A volunteer at Powerland Heritage Park demonstrating how machinery from another era works. (Courtesy/Powerland Heritage Park)
Just as the Great Oregon Steam-up was preparing for its 50th anniversary and had received a special recognition from the state, the coronavirus pandemic hit — canceling events across the state.
But the event, highlighting the mechanical innovations that helped shape Oregon, will go on in a slightly different form.
During the weekends of Aug. 1 and 2 as well as Aug. 22 and 23, visitors can experience the Great Oregon Steam-up from their cars in a drive-through event. Gates open at 9 a.m. for the event that runs until 5 p.m. Admission is $20 per car. The last car in is at 4 p.m.
Normally, the annual event held at Powerland Heritage Park, located at 3995 Brooklake Rd N.E., is a showcase of farm tractors, early engines, vintage trucks and cars, logging equipment, firefighting apparatus and other machinery.
Attracting 15,000 people each year, it normally features rides on a historic trolley and miniature railroad and a parade of vehicles from past eras. All the park’s partner museums, clubs and other organizations are involved with the event.
“It was a major devastation and a big loss for the community to have to cancel this event,” said Lena Prine, marketing coordinator for Powerland Heritage Park.
The drive-through event will feature a sample of what the 62-acre campus has to offer. It’ll include antique cars, steam engines and a blacksmith demonstration, among others, she said.
“Crank that AC and come wind your way through the campus,” said Prine.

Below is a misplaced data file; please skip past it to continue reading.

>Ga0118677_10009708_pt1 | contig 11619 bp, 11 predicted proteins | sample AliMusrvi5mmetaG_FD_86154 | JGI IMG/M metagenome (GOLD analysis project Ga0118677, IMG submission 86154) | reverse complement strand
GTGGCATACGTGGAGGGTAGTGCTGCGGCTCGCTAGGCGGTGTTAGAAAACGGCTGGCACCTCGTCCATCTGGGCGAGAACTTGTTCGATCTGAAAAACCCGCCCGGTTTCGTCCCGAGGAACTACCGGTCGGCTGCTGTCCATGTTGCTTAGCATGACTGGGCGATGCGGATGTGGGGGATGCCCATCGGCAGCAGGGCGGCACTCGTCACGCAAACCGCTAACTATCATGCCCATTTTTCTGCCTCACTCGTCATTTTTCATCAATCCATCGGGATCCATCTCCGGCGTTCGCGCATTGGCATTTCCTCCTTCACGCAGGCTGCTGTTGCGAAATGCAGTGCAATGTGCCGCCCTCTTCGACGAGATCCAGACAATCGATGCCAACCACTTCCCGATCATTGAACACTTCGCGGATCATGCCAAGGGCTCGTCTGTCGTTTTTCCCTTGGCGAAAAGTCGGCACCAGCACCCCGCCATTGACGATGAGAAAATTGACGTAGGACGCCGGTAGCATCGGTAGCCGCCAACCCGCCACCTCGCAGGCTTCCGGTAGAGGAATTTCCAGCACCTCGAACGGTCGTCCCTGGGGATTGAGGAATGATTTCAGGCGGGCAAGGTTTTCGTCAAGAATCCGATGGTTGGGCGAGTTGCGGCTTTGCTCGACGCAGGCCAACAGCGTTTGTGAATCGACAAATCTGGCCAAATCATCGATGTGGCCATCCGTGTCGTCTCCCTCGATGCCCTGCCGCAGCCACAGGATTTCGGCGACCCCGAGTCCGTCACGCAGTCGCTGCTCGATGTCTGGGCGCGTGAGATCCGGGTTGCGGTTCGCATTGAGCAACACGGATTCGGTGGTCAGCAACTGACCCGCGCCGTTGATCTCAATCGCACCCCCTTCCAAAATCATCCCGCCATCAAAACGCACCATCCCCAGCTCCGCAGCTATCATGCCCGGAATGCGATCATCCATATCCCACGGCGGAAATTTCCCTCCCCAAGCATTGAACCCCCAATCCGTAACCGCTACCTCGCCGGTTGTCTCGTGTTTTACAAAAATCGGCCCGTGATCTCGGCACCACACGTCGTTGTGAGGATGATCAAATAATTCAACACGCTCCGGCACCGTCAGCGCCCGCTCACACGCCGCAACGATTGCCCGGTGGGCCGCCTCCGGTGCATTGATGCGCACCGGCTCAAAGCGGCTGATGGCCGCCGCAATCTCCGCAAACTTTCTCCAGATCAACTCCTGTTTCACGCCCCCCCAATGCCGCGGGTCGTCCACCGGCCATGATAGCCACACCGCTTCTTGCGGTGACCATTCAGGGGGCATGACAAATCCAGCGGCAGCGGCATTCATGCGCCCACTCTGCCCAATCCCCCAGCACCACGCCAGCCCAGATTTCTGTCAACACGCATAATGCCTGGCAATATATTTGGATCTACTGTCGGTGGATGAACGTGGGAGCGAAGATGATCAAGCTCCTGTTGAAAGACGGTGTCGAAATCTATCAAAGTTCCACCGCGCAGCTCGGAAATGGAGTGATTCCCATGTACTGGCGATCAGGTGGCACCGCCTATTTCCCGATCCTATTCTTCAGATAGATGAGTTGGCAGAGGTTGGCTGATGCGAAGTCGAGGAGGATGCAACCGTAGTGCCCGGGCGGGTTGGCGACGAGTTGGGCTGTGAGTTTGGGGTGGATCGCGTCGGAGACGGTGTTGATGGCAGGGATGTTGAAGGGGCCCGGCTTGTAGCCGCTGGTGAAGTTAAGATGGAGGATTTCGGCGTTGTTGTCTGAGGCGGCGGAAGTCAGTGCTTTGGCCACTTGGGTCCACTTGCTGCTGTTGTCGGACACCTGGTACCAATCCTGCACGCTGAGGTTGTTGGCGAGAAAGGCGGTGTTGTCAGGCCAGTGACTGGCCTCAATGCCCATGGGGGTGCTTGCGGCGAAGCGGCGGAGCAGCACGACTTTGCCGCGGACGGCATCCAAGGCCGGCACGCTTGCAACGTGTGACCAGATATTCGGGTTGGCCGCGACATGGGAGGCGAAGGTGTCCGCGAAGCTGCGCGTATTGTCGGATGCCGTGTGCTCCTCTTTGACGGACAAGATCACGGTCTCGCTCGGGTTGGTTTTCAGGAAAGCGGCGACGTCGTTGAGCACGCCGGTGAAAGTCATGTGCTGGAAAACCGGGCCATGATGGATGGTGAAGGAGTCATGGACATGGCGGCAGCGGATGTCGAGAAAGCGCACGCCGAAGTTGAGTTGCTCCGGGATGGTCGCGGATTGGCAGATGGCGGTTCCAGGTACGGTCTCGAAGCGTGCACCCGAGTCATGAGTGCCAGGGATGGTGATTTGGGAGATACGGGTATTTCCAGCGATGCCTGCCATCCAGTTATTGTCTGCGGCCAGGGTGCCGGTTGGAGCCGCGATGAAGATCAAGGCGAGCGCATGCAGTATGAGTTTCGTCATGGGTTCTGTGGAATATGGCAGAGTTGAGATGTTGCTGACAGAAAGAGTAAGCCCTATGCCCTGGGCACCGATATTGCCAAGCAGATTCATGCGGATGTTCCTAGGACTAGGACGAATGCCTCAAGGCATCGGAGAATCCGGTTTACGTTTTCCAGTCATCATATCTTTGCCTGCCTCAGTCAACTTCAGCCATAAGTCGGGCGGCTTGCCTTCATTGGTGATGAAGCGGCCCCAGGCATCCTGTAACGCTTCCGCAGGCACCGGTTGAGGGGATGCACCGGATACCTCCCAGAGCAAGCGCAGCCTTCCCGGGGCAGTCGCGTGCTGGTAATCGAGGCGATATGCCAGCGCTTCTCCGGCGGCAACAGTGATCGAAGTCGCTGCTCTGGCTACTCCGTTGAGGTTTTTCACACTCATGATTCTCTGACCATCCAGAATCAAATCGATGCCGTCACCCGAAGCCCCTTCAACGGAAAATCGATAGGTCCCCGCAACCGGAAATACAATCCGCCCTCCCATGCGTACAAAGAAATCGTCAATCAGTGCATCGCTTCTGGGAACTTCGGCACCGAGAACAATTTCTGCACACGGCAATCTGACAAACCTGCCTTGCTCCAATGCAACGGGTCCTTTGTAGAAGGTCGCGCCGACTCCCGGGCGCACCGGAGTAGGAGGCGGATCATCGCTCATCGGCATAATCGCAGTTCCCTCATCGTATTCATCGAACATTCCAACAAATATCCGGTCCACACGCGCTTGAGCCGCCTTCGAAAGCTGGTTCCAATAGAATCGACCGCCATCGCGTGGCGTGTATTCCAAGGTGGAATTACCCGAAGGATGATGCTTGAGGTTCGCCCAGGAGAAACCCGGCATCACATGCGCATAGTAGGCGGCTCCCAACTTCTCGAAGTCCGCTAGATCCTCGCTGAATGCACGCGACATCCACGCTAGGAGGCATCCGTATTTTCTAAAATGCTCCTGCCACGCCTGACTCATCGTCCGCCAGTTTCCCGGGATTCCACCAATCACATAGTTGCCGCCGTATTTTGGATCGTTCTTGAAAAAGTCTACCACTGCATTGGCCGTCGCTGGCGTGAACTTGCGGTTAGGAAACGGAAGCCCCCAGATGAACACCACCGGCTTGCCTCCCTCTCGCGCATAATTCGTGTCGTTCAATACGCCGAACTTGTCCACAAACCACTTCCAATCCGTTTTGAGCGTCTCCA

In April, the Great Oregon Steam-up received the Oregon Heritage Tradition designation by the Oregon Heritage Commission.
“The designation recognizes those traditions that have helped define the character of the state,” said Chelsea Rose, the commission’s chair, in a statement. “The Great Oregon Steam-Up helps us celebrate Oregon’s agricultural history and learn about the early machinery and innovation that modern machines, vehicles, and farm equipment are based on.”
Oregon events that have been recognized with the designation include the Oregon State Fair, Medford’s Pear Blossom Festival, the Pendleton Round-Up and the Woodburn Fiesta Mexicana.
Katie Henry, the commission’s coordinator, said that to get the designation an event must tie into the identity of Oregon and have been going on for 50 years while adding to the livability of the state. She said the Oregon Country Fair was the last event to receive the designation last year.
An antique car on dispay at Powerland Heritage Park. (Courtesy/Powerland Heritage Park)
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Contact reporter Jake Thomas at 503-575-1251 or email@example.com or @jakethomas2009.